The fruiting bodies of A. sphaerobulbosa are usually small. The cap is 20-40 mm wide, convex to applanate, white to creamy, and with an appendiculate margin. It is covered with conical to subconical, small, white warts that are about 1 mm high; its flesh is white.
The gills of this species are free to subfree, crowded, and white to cream-colored; and the short gills are attenuate and of diverse lengths.
The stipe is 50 - 80 × 5 - 8 mm, subcylindric to attenuate upwards; its
surface is white to dirty white. The stipe's basal bulb is 15 - 25 mm
wide, subabrupt to abrupt, marginate, with the upper margin covered
with whitish, small volval remnants. The annulus is membranous and
superior, persistent or fugacious.
Spores measure (7.0-) 8.0-10.5 (-11.5) × (6.5-) 7.0-9.5 (-10.0) µm
and are globose, subglobose to broadly ellipsoid, and amyloid. Clamps are present on the bases of basidia.
Amanita sphaerobulbosa was originally described from Japan. It may also occur in China, but
no authentic material has been examined. It occurs in mixed forests with broad-leaved trees and conifers.
Amanita sphaerobulbosa is very similar to A. abrupta Peck, and the
names have often been regarded as synonyms. Undoubtedly, they are very closely related to each other. However, the
spores of A. abrupta are much narrower. Furthermore, in A.
sphaerobulbosa, many hyphae and inflated cells, especially in the upper part of volval
remnants on pileus, are vascular (oleiferous), i.e., have refractive contents; this is not the case in
A. abrupta. The partial veil of A. abrupta is very persistent (rarely, if ever, fugacioius).—Z. L. Yang
Due to delays in data processing at GenBank, some accession numbers may lead to unreleased (pending) pages.
These pages will eventually be made live, so try again later.
TNS [per Doi. 1991. Bull. Natl. Sci. Mus., Tokyo, Ser. B 17(2): 50]
Z. L. Yang and Y. Doi. 1999. Bull. Natl. Sci. Mus. Tokyo B 25(3): 119-120, figs. 17-19.
Imazeki and Hongo. 1987. Color. Illus. Mushr. Japan 1: 132, pl. 33 (fig. 229). [As "Amanita abrupta."]
The following text may make multiple use of each data field.
The field may contain magenta text presenting data from a type study
and/or revision of other original material cited in the protolog of the present taxon.
Macroscopic descriptions in magenta are a combination of data from the protolog and
additional observations made on the exiccata during revision of the cited original
The same field may also contain black text, which is data from a revision of the present
taxon (including non-type material and/or material not cited in the protolog).
Paragraphs of black text will be labeled if further subdivision of
this text is appropriate.
Olive text indicates a specimen that has not been
thoroughly examined (for example, for microscopic details) and marks other places in the text
where data is missing or uncertain.
The following material not directly from the protolog of the present taxon and not cited as the work of Dr. Z. L. Yang or another researcher is based upon original research by R. E. Tulloss.
NOTE: Spore measurements from papers by Z. L. Yang use his "Times New Roman" face for "Q"
and "Q'"—respectively, "Q" and "Q."
From Yang and Doi (1999): [105/5/5] (7.0-) 8.0 - 10.5 (-11.5) × (6.5-) 7.0 - 9.5 (-10.0) μm, (Q = (1.0-) 1.02 - 1.18 (-1.25); Q = 1.10 ± 0.05), hyaline, colorless, smooth, thin-walled, amyloid, globose to subglobose to (occasionally) broadly ellipsoid; apiculus small.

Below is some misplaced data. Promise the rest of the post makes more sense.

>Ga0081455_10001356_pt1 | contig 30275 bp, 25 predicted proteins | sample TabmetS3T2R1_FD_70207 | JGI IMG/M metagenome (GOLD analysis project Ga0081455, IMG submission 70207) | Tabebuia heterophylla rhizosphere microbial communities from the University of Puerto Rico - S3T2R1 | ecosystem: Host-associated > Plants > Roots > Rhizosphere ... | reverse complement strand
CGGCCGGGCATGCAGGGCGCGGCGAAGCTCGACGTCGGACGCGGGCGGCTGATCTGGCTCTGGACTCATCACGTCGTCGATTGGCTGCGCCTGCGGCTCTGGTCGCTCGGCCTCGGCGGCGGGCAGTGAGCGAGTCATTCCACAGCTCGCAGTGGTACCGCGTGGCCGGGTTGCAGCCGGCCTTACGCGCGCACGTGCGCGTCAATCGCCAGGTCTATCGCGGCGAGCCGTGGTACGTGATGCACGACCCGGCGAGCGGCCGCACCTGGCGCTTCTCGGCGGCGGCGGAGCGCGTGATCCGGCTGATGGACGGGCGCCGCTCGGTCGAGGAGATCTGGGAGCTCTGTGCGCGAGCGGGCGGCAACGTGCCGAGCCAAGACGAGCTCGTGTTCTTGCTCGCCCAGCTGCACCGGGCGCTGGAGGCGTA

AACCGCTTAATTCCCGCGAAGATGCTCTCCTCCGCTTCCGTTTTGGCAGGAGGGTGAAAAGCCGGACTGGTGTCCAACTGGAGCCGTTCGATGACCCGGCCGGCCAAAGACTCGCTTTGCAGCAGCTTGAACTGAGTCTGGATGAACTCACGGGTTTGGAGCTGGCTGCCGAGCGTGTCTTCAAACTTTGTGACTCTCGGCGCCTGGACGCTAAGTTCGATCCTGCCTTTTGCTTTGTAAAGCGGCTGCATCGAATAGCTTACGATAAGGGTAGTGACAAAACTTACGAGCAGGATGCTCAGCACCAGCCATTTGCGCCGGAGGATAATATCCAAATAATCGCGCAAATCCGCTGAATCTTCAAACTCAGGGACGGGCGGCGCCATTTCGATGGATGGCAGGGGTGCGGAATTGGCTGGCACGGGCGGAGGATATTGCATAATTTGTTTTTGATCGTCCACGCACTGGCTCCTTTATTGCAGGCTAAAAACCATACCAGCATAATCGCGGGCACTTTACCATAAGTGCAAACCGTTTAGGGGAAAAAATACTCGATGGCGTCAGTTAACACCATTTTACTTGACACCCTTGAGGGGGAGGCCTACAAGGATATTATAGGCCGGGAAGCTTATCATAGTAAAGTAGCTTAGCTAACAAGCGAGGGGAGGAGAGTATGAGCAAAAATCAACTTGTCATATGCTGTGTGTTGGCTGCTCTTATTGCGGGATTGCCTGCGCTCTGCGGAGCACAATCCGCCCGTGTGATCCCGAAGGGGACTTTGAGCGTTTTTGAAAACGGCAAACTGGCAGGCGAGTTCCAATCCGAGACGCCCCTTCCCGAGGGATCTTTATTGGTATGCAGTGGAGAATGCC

composite spore data from material revised by RET: [25/1/1] (7.8-) 8.1 - 11.0 (-11.9) × 7.4 - 9.8 (-10.3) μm,
(L = 9.2 μm; W = 8.4 μm; Q = 1.04 - 1.20 (-1.26); Q = 1.10), subhyaline, colorless, smooth, thin-walled, amyloid, globose to subglobose to broadly ellipsoid, often adaxially flattened, with "giant" spores sometimes present; apiculus sublateral, cylindric; contents multiguttulate; color in deposit not recorded.
Japan: In Fagus forest or in Quercus forest.
from protolog: JAPAN: HONSHU—Shiga-ken - Mt. Watamuki, 17.ix.1967 T. Hongo 3504 (holotype, in herb. Hongo => TNS F-244377).
from Yang and Doi (1999): JAPAN: HONSHU—Shiga-ken - Mt. Watamuki, 17.ix.1967 T. Hongo 3504 (holotype, in herb. Hongo => TNS F-244377). Tokyo Metropolis (Pref.) - Oume-shi, Kurosawa 3-chôme, Nagayama-Kyûryô Hills, along hiking course, 5.x.1997 Y. Doi s.n. (TNS F-237770); Oume-shi, Kurosawa 3-chôme, right side of Kurosawa-gawa R., 25.ix.1997 Y. Doi S.n. (TNS F-237949), 2.viii.1997 Y. Doi & K. Miyazaki s.n. (TNS F-182502); Oume-shi, Kurosawa 3-chôme, Nagayama-Kyûryô Hills, left-side of Kurosawa-gawa R., along hiking course, 5.x.1997 Y. Doi & K. Miyazaki s.n. (TNS F-237569).
UNKN. ISL.—Unkn. Prefecture - unkn. loc., s.d. unkn. coll. s.n. [Borovička B 381] (PRM, RET 455-10).
For a number of years this species was confused with the North American species A. abrupta; however, the two taxa are now seen as clearly distinct. They are both assignable to Bas' stirps Microlepis. It would be very interesting to know if a syringaldazine spot text of the east Asian species would produce the dramatic purple (positive) response for the presence of laccase that the North American taxon produces. Sporographs of the two species are compared in the following figure:
The Japanese name for the present species is "tama-shiro-onitake" (Doi 1991).
—R. E. Tulloss
Information to support the viewer in reading the content of "technical" tabs
can be found here.
Each spore data set is intended to comprise a set of measurements from a single specimen made by a single observer;
and explanations prepared for this site talk about specimen-observer pairs associated with each data set.
Combining more data into a single data set is non-optimal because it obscures observer differences
(which may be valuable for instructional purposes, for example) and may obscure instances in which
a single collection inadvertently contains a mixture of taxa.